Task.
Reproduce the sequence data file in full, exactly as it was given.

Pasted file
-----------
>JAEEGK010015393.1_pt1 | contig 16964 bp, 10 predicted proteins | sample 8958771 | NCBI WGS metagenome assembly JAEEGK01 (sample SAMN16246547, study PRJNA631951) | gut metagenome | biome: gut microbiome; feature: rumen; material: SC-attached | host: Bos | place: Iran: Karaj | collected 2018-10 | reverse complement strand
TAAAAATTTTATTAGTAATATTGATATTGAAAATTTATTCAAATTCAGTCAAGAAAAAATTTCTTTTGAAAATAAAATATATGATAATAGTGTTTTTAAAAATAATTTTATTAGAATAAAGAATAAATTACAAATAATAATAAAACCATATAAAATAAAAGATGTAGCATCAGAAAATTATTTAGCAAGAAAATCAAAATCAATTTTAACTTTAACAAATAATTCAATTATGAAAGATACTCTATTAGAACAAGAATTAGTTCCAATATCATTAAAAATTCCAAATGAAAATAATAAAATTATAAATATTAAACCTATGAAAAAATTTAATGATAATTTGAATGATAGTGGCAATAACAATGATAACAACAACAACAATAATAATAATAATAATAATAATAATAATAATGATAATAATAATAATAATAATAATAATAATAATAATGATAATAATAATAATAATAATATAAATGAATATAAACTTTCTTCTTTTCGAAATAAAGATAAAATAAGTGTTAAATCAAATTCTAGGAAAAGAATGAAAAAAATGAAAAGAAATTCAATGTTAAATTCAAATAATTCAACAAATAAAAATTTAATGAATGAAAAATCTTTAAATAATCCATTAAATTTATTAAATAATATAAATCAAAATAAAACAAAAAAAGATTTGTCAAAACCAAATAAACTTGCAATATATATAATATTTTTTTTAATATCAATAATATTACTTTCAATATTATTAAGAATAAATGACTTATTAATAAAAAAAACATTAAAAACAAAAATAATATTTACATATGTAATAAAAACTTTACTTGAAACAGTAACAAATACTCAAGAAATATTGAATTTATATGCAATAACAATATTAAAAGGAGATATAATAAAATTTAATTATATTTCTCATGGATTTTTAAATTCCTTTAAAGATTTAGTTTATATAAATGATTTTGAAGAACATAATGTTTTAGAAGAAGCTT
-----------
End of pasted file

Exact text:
>JAEEGK010015393.1_pt1 | contig 16964 bp, 10 predicted proteins | sample 8958771 | NCBI WGS metagenome assembly JAEEGK01 (sample SAMN16246547, study PRJNA631951) | gut metagenome | biome: gut microbiome; feature: rumen; material: SC-attached | host: Bos | place: Iran: Karaj | collected 2018-10 | reverse complement strand
TAAAAATTTTATTAGTAATATTGATATTGAAAATTTATTCAAATTCAGTCAAGAAAAAATTTCTTTTGAAAATAAAATATATGATAATAGTGTTTTTAAAAATAATTTTATTAGAATAAAGAATAAATTACAAATAATAATAAAACCATATAAAATAAAAGATGTAGCATCAGAAAATTATTTAGCAAGAAAATCAAAATCAATTTTAACTTTAACAAATAATTCAATTATGAAAGATACTCTATTAGAACAAGAATTAGTTCCAATATCATTAAAAATTCCAAATGAAAATAATAAAATTATAAATATTAAACCTATGAAAAAATTTAATGATAATTTGAATGATAGTGGCAATAACAATGATAACAACAACAACAATAATAATAATAATAATAATAATAATAATAATGATAATAATAATAATAATAATAATAATAATAATAATGATAATAATAATAATAATAATATAAATGAATATAAACTTTCTTCTTTTCGAAATAAAGATAAAATAAGTGTTAAATCAAATTCTAGGAAAAGAATGAAAAAAATGAAAAGAAATTCAATGTTAAATTCAAATAATTCAACAAATAAAAATTTAATGAATGAAAAATCTTTAAATAATCCATTAAATTTATTAAATAATATAAATCAAAATAAAACAAAAAAAGATTTGTCAAAACCAAATAAACTTGCAATATATATAATATTTTTTTTAATATCAATAATATTACTTTCAATATTATTAAGAATAAATGACTTATTAATAAAAAAAACATTAAAAACAAAAATAATATTTACATATGTAATAAAAACTTTACTTGAAACAGTAACAAATACTCAAGAAATATTGAATTTATATGCAATAACAATATTAAAAGGAGATATAATAAAATTTAATTATATTTCTCATGGATTTTTAAATTCCTTTAAAGATTTAGTTTATATAAATGATTTTGAAGAACATAATGTTTTAGAAGAAGCTT